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Discussion Starter #1
After spending 1 hour surfing on the net I still dont know what to do.
It's better to repair or to buy new tire?
Could someone with knowledge and experience give me advice?
Thank you!
 

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You are probably looking at a new tire.
The more reputable shops won't repair it. To close to the shoulder of the tire.
You may find a shop to throw a plug into it.
 

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Discussion Starter #3
I went to two shops today and as you said they said NO. Do you think the plug into it will be safe?
 

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Discussion Starter #5
I will ask a local shop on Monday. My concern is safety, what can happen if plug fail .
 

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I will ask a local shop on Monday. My concern is safety, what can happen if plug fail .
If you ask them most likely they will say "No". They do not want to turn down an opportunity to sell a new tire.

If you concern about safety, just bring in a nailed tire and tell them to plug it, without asking about if it is safe. If they think it is unsafe, they will tell you it themselves, and flat out refuse to do it.
 

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Plug is fine in the tread area but don't do a plug on the sidewall of the tire. Most shops here will not plug a hole in the sidewall.

If it really worries you buy the new tire.
 

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I used to work construction and picked up nails quite often. I bought my own plugging kit and plugged my own tires instead of paying a garage $10-$15 to do it for me. I never had but one plug fail and it was in a much larger hole than you have. The location where your tire has the nail is completely safe to plug.
 

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X2 post #8. You don't need a boot, and assuming talking a tube there they are more problematic. The nail head is perpendicular meaning straight in and easy to plug with high reliability if the guy doing the work is competent. It will plug great in that location, and that is typically where most holes end up.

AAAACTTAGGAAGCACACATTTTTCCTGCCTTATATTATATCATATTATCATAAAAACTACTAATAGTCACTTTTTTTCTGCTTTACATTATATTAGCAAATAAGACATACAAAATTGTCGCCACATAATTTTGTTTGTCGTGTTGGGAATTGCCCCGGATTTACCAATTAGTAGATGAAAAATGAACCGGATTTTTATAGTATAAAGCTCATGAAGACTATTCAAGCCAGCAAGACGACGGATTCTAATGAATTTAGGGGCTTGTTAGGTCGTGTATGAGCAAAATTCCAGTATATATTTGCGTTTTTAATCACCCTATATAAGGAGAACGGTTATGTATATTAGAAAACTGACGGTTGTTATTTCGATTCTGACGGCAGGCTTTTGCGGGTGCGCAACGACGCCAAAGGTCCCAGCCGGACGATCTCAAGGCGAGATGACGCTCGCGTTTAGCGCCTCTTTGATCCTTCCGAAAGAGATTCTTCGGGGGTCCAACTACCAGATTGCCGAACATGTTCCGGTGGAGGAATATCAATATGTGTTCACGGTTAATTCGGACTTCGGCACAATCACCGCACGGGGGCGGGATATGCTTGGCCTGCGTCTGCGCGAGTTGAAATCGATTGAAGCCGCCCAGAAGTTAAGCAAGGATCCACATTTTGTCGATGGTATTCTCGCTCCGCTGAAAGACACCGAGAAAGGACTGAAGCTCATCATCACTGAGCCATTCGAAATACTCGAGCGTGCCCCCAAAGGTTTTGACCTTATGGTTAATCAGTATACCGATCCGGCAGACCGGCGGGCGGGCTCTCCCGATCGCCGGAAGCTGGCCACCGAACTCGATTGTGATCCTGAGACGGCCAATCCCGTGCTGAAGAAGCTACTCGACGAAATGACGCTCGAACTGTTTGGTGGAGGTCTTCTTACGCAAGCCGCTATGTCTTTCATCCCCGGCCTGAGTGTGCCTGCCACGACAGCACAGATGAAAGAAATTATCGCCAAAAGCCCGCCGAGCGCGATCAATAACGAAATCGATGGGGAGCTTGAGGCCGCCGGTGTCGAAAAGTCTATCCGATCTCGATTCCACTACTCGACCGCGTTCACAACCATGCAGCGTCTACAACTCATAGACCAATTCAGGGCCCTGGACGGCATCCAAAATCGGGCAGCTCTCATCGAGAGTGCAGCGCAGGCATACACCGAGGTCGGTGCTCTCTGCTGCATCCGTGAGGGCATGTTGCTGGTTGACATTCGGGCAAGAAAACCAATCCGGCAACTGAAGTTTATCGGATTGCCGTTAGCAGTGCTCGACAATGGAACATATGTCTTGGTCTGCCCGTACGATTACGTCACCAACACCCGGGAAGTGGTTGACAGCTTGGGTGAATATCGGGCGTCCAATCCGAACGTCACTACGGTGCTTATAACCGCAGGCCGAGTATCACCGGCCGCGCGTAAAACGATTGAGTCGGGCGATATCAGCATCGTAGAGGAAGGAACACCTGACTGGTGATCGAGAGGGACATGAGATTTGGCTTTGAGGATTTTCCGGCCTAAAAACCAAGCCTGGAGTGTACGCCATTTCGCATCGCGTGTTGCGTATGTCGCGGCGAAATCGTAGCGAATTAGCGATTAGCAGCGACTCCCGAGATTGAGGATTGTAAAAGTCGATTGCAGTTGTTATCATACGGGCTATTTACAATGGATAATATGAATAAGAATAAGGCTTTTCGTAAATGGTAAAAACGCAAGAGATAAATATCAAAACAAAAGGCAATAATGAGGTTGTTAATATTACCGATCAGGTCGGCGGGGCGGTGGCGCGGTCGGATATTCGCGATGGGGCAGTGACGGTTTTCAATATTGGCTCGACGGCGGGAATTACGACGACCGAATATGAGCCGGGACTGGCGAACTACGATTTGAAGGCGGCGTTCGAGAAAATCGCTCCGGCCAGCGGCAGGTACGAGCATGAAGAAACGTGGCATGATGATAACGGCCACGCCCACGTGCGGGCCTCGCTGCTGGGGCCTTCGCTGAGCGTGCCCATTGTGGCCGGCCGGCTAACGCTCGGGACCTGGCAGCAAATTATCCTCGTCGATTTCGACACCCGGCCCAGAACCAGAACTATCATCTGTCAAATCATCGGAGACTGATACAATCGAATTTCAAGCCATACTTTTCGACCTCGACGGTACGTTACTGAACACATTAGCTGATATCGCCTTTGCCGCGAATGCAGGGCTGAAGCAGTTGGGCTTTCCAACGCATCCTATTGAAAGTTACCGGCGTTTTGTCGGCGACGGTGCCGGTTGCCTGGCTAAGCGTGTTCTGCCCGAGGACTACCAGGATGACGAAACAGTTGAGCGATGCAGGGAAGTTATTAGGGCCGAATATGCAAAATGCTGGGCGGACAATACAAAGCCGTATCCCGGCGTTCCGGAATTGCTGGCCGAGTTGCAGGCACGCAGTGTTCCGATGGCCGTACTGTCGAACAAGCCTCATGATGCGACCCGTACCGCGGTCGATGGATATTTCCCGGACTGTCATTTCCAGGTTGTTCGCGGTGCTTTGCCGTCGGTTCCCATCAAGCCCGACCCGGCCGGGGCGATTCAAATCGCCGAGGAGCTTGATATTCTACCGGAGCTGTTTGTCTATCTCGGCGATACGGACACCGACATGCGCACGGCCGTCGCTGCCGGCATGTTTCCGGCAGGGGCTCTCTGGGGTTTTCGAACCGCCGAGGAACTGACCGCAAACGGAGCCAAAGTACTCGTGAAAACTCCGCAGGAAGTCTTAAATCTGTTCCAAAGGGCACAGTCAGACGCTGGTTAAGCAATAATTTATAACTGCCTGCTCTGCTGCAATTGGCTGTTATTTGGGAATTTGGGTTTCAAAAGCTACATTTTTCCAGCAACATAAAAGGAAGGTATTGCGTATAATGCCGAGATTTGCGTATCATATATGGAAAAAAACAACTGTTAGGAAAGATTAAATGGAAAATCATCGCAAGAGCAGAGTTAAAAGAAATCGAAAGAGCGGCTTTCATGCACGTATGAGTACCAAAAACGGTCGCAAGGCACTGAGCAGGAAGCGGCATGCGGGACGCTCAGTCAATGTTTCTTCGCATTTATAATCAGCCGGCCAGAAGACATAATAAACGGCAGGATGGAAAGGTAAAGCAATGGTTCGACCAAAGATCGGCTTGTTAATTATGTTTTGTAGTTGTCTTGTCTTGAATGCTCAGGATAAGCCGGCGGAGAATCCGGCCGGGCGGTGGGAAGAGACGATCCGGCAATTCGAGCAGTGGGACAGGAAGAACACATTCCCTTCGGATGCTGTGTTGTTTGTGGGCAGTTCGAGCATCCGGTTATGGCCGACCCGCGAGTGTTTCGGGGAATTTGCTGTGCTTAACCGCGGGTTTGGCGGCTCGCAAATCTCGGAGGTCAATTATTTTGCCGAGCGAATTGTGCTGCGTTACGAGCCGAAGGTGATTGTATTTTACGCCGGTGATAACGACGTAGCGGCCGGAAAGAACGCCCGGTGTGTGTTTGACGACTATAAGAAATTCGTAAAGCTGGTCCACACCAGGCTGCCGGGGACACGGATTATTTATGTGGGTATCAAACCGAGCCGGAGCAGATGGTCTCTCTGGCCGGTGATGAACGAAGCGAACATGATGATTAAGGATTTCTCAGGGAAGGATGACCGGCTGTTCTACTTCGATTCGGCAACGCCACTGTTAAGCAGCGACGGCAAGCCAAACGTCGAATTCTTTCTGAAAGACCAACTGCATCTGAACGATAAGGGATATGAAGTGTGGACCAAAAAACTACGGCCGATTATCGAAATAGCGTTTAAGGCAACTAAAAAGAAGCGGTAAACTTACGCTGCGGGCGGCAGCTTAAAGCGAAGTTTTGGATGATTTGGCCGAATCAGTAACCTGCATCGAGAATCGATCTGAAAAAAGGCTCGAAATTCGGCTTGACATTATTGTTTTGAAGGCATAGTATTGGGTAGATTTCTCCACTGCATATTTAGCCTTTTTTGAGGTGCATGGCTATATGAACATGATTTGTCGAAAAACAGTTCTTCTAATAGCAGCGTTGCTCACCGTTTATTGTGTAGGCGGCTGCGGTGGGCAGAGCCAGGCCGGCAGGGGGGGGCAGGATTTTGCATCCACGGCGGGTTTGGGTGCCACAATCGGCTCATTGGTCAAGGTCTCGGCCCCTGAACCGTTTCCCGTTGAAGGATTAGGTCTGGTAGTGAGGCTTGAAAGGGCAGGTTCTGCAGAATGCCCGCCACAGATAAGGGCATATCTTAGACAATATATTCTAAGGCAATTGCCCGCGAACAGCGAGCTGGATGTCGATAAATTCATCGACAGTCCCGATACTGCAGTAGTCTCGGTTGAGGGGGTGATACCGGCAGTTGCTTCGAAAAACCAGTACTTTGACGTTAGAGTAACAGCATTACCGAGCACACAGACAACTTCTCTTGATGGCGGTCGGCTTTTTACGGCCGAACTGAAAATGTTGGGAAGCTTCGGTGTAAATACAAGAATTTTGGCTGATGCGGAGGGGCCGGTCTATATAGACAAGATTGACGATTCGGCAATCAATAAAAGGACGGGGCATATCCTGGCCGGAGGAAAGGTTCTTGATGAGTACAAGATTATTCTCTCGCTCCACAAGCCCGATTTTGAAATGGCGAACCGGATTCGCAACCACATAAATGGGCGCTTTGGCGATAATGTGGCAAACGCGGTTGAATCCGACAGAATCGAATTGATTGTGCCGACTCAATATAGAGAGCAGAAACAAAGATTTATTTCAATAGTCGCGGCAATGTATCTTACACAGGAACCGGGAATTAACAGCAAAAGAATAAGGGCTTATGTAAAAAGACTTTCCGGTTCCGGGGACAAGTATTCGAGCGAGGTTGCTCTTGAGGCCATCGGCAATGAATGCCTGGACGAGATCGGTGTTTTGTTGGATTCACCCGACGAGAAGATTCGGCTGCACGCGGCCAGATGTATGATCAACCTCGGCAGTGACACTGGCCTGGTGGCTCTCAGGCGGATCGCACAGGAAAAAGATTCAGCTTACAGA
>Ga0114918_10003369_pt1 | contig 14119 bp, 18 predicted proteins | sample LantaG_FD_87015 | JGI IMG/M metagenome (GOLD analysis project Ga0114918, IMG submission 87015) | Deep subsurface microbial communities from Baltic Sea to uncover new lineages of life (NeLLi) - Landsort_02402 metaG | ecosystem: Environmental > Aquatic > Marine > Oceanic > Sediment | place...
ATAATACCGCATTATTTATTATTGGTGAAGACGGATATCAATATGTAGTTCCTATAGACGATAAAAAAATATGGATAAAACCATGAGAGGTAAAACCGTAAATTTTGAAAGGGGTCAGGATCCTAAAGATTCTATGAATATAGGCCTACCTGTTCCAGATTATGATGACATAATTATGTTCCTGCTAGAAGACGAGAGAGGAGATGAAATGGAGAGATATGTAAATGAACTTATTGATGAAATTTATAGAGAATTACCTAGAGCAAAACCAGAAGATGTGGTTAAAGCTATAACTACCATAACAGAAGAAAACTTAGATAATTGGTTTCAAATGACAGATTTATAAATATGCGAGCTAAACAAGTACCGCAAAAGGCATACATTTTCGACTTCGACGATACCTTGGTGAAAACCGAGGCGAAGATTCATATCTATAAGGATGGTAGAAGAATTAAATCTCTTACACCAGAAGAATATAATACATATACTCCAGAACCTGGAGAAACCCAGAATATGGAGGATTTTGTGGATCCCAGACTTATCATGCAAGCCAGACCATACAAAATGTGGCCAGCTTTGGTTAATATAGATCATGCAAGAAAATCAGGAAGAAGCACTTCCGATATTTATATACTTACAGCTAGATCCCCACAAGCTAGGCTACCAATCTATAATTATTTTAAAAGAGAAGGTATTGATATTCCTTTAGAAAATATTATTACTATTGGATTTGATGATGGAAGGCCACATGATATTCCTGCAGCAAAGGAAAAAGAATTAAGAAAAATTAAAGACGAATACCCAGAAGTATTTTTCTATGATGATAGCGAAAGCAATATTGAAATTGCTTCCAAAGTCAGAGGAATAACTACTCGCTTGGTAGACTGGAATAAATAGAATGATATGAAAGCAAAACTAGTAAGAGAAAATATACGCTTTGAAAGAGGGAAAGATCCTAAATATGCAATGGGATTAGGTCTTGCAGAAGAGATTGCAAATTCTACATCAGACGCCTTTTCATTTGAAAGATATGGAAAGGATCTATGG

I have plugged literally a hundred + tires now due to a peculiarity of the local back drive (nails embedded in the dirt) and had over 40 flats in one year due to it. Forced to learn how to plug and now I do it in under 5 minutes with tire still on car and a 95% success rate. Meaning the tire wears out with no issue and if plug leaks you can always replug it a second time. I use Walmart patching kit and nothing special, the skills are what do it. The guys changing the dead tire always freak out at the 4-6 plugs in each worn out tire.

A leaking plug simply goes back flat in several days. It poses no safety hazard if you watch it and it cannot blow out. Why you ALWAYS carry a compact compressor in car, I was forced to do it to all three cars. I drive plugs that seal at 70+ mph all day long too.
 

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You have a lot of tire tread left. Go to a local small shop not one of those chain stores, I have done it several times with my tires, had no problems.
 

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Discussion Starter #12
You have a lot of tire tread left. Go to a local small shop not one of those chain stores, I have done it several times with my tires, had no problems.
I plugged it in / kit from Walmart/ and look OK so far. When I switched the tire from front to rear I noticed that my other tire is even worse.And I think I will need a new tire :)
 

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The only issue with DIY kits is that they do not go far enough in the contents and sometimes the plugs are crap. You have to look at the plugs close. You don't buy the plugs that look fibrous with lots of threads, you use the ones that look like they have miniature ropes in them, they leak at 1/10th the rate. Buy the bottom of tire patch cement usually on the shelf close, the next biggest fail is due to the plugs having glue on them that is dried up, you need live glue on them at the moment you insert them and it serves as a lube to get them in easier too. Dry plugs right out of the package will fail maybe 25% of them.

I've even plugged bigger holes by crossing two plugs in an X on the plug insertion tool to take up more space but that demands the extra glue.
 

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I'd even plug the other one, I've done it before and even ones slightly around the corner to last forever. You never know until you try and plugs themselves cost pennies. If it fails then new tire. I even pull plugs that leak to replug and sometimes the second one works far better than the first.

Here you will bankrupt if you change every tire with a nail in it, I've had at least 5 in the last year and all are not leaking. There are so many fools that drive around with pickups and bed open to drop construction nails on the highway.
 

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I would plug both tires as well. I plug them myself and have had no issues. As others have stated, if the plug leaks, you can plug it again.
 
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